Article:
New Delhi: Some three months after the government announced a pay hike to five million Union government employees, the Union cabinet approved pay revisions to executives of central public sector enterprises, or CPSEs.
This revision is expected to cover 250,000 employees starting with board level staff.
“The revised pay scales, which will be effective from 1 January 2007, will be implemented separately by concerned ministries or departments. The expenditures on account of the pay revision will be totally borne by the respective CPSEs,” said Prithviraj Chavan, minister of state in the Prime Minister’s Office.
Says S.K. Chaturvedi, chairman and managing director, Power Grid Corp. of India Ltd, India’s largest power transmission company, “It has come at the right moment as PSU (public sector unit) employees were getting restive on the issue. However, the details can be gauged only after going through the report, as approved by the government.”
To resolve problems on specific issues, the cabinet has explored the possibility of setting up an “anomalies committee.”
The cabinet also focused on improving infrastructure in both oil and gas, and road sectors. It approved the award of 44 oil blocks under the seventh round of New Exploration Licensing Policy, or Nelp VII, for oil fields across India.
The sharing of contracts for 44 blocks is likely to be signed within a month with a total investment of $1.5 billion (Rs7,575 crore) for phase I. The proposal was, however, for 45 blocks.
R.S. Pandey, petroleum secretary, said: “The block MB-DWN-2005/8 was not awarded as the profit petroleum quoted by the bidder was abysmally low.” The block had received only one bid from a consortium led by Cairn India Ltd.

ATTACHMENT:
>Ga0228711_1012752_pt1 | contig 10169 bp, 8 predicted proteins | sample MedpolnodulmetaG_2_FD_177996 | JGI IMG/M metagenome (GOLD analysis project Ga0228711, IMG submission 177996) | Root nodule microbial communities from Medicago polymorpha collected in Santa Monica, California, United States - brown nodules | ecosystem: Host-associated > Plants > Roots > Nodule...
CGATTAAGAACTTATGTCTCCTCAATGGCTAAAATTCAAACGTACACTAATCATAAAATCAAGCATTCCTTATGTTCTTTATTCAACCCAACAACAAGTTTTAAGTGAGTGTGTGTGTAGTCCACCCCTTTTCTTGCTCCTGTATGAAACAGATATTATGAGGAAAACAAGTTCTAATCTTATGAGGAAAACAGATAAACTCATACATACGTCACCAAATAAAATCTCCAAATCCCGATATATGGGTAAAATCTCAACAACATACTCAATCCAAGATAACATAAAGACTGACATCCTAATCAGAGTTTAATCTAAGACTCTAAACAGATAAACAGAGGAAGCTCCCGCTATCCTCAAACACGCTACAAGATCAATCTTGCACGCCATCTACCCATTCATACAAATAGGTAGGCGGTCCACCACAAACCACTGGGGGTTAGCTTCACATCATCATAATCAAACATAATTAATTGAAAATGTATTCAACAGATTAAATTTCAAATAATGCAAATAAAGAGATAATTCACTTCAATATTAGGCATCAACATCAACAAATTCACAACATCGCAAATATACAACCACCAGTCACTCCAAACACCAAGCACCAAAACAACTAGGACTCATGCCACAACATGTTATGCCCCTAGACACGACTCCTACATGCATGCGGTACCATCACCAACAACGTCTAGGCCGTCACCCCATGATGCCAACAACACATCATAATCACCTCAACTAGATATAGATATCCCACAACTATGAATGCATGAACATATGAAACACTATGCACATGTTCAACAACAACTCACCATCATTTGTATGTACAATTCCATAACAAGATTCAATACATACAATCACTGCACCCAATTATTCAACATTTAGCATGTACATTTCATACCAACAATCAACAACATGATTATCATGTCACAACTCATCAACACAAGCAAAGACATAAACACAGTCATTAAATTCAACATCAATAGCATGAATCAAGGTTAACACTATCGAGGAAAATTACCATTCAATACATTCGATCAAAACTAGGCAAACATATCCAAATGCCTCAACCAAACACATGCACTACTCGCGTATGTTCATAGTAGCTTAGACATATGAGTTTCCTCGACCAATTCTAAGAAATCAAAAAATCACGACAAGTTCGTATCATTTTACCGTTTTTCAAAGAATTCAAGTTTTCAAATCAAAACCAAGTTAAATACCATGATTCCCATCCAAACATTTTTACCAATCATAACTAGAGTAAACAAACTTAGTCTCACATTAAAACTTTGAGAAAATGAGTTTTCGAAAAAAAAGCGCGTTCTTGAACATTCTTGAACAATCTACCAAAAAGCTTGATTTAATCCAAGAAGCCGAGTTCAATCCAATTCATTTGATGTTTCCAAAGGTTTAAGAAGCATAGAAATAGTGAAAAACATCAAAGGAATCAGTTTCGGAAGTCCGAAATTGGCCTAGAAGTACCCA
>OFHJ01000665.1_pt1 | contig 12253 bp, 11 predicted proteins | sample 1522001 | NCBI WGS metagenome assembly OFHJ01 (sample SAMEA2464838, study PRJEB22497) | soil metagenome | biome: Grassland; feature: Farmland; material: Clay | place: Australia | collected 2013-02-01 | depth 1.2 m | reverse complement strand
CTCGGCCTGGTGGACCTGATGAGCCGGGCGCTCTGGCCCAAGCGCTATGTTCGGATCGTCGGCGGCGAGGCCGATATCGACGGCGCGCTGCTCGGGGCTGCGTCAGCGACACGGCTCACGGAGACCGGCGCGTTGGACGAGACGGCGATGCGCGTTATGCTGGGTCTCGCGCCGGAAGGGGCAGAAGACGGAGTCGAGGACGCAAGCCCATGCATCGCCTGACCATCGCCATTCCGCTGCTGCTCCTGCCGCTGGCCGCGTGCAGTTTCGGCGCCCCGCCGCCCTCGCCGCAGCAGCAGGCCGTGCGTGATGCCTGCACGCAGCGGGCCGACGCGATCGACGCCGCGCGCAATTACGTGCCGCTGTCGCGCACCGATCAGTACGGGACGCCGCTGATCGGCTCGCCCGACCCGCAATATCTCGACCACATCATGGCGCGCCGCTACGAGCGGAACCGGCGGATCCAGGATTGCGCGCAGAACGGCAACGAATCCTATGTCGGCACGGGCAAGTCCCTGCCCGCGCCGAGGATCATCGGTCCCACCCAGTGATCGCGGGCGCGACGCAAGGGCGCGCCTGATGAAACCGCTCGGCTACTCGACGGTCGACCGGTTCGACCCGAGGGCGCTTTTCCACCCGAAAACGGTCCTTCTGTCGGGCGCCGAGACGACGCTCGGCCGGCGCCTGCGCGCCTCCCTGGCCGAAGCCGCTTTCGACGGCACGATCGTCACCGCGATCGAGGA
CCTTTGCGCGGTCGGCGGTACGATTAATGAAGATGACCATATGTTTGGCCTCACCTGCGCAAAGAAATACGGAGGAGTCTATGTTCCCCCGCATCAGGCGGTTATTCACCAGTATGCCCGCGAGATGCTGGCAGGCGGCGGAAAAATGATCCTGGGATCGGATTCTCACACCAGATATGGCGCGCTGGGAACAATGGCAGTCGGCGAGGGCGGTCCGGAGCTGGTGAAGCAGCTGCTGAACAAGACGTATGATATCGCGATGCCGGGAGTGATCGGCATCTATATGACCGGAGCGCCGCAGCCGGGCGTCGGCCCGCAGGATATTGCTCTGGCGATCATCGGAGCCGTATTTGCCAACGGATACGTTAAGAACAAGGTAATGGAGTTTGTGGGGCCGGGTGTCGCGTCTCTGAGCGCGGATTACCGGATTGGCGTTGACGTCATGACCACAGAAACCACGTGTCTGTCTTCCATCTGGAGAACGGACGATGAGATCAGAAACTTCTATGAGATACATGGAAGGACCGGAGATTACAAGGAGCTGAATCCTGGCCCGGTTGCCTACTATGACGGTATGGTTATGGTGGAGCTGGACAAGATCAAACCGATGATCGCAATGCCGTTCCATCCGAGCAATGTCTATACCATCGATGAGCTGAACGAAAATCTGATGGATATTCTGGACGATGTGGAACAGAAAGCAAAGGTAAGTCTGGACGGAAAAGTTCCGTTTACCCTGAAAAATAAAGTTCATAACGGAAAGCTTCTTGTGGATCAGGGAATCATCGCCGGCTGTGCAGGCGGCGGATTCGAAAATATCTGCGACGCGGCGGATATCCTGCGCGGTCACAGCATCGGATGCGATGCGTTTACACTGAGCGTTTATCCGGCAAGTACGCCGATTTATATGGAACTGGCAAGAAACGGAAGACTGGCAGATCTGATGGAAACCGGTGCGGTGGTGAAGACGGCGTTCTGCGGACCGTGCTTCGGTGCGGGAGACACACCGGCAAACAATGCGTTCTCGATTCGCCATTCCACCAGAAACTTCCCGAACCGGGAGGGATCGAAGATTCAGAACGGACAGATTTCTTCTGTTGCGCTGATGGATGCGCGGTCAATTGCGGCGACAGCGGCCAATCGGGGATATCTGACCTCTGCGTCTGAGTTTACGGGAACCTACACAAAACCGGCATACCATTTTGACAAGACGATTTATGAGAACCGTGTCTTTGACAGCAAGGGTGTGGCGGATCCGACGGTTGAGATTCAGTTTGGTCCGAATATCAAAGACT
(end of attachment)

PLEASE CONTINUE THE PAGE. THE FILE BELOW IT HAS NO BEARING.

The cabinet also cleared National Highway Fee (determination and collection) Rules, 2008. This is expected to attract private participation in the sector and better implementation of public-private partnership and improve the viability of road projects.
Highways regulator National Highways Authority of India (NHAI) officials say these rules are expected to remove disparities between regulations governing publicly funded highways and private concessions.
“Now there will be a uniform set of rules. For example, earlier, in the case of BOT, toll revision was (done) annually at pre-determined dates, while for government-funded highways it was revised every five years. Now they will make it the same date,” said an NHAI official who didn’t want to be named.
BOT refers to build-operate-transfer method of financing infrastructure projects where the private player finances and builds the highway and derives revenue for a specified period of time.
The official said the government had collected Rs1,416 crore in toll revenue from publicly financed highways in 2007-2008.
To boost the agricultural sector, the cabinet cleared upgrading education and skills related to agriculture sector with a total cost of Rs2,277 crore during the 11th Plan (2007-12). These include strengthening agricultural universities, modernization of farms connected with such universities as also human resource development in the area.
Utpal Bhaskar and Rahul Chandran contributed to the story.